A city devastated by an earthquake.
- When a hurricane destroys a town, this is an example of a time when it devastates the town.
- When you tell a person that his spouse died, this is an example of a time when you devastate him.
- to lay waste; make desolate; ravage; destroy
- to make helpless; overwhelm: the teacher's criticism devastated him
Origin of devastate; from Classical Latin devastatus, past participle of devastare, to lay waste ; from de-, intensive + vastare, to make empty ; from vastus, empty: see vast
transitive verbdev·as·tat·ed, dev·as·tat·ing, dev·as·tates
- To lay waste; destroy.
- To overwhelm; confound; stun: was devastated by the rude remark.
Origin of devastateLatin d&emacron;v&amacron;st&amacron;re, d&emacron;v&amacron;st&amacron;t- : d&emacron;-, de- + v&amacron;st&amacron;re, to lay waste (from v&amacron;stus, empty, desolate; see eu&schwa;- in Indo-European roots).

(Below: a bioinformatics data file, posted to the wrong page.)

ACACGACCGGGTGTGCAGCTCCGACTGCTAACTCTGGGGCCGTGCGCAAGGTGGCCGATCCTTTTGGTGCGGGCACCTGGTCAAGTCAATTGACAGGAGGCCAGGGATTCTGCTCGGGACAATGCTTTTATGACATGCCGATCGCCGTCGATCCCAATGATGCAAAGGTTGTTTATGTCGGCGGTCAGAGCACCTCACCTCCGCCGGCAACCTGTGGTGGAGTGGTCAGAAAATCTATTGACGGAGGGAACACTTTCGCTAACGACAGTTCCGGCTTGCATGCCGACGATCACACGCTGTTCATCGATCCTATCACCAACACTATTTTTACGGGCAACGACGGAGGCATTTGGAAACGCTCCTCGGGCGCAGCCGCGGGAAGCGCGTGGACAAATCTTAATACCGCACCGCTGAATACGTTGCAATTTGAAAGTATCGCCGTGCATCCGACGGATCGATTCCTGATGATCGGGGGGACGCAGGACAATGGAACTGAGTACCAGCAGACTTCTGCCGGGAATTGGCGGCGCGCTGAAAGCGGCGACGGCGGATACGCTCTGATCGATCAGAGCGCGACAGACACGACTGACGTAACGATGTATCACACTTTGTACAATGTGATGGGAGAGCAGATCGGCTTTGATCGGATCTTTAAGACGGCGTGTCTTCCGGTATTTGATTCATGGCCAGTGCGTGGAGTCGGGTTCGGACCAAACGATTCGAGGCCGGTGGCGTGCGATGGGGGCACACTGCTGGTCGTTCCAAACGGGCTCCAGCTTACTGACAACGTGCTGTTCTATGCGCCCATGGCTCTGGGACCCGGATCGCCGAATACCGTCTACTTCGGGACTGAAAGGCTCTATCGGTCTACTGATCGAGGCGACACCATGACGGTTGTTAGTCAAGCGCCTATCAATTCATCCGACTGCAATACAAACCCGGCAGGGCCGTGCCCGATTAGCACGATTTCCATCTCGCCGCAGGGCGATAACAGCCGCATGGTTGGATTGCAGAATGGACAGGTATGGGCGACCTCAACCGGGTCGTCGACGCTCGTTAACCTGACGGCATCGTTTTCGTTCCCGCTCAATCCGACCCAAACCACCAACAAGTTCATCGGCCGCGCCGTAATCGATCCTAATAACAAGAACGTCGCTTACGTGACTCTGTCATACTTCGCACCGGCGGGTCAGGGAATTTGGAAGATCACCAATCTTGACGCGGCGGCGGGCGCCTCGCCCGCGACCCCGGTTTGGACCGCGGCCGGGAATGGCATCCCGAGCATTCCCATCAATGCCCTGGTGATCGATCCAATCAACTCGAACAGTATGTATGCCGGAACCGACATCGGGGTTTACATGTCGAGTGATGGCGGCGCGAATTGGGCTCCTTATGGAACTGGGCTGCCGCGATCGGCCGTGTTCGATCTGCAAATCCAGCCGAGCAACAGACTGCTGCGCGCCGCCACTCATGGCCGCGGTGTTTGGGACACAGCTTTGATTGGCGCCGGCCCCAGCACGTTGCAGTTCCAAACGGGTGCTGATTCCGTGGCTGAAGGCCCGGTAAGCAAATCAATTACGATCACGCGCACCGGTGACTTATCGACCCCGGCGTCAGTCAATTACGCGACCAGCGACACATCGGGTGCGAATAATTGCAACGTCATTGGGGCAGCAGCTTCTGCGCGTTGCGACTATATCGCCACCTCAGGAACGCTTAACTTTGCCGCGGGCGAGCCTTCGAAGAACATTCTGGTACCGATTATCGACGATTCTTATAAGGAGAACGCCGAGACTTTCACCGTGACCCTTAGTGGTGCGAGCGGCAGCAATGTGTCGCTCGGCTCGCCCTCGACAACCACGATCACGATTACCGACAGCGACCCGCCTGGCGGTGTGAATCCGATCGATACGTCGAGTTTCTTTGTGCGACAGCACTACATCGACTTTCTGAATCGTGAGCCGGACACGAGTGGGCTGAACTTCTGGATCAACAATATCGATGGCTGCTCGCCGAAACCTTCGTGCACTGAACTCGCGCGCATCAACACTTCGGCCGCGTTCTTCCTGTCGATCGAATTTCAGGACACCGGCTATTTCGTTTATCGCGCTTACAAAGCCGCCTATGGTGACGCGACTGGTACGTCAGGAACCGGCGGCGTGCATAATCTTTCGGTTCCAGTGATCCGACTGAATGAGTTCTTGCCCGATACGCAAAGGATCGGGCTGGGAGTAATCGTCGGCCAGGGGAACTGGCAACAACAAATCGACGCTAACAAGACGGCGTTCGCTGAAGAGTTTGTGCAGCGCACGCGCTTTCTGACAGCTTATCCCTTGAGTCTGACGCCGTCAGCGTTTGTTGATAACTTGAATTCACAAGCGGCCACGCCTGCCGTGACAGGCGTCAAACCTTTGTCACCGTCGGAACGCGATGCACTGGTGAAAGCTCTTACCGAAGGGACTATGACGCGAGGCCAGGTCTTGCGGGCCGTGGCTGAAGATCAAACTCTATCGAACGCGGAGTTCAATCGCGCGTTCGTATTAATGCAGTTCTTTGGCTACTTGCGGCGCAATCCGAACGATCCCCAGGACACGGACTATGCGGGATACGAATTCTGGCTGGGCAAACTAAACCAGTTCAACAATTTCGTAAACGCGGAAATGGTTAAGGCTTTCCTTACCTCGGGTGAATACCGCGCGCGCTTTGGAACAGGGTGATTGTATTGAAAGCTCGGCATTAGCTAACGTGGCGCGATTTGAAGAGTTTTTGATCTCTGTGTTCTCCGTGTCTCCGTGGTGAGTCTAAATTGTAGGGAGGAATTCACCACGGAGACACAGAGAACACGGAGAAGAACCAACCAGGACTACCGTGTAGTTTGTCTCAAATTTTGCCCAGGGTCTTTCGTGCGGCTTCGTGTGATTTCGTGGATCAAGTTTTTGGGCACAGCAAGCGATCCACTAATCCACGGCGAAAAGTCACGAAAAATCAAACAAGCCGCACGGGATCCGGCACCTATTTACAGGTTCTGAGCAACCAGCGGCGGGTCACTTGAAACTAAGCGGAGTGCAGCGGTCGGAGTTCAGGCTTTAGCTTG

(third-person singular simple present devastates, present participle devastating, simple past and past participle devastated)
- To ruin many or all things over a large area, such as most or all buildings of a city, or cities of a region, or trees of a forest.
- To destroy a whole collection of related ideas, beliefs, and strongly held opinions.
- To break beyond recovery or repair so that the only options are abandonment or the clearing away of useless remains (if any) and starting over.
From Latin dēvastātus, perfect passive participle of dēvastō, from dē- (augmentative prefix) + vastō (“I destroy, I lay waste to”).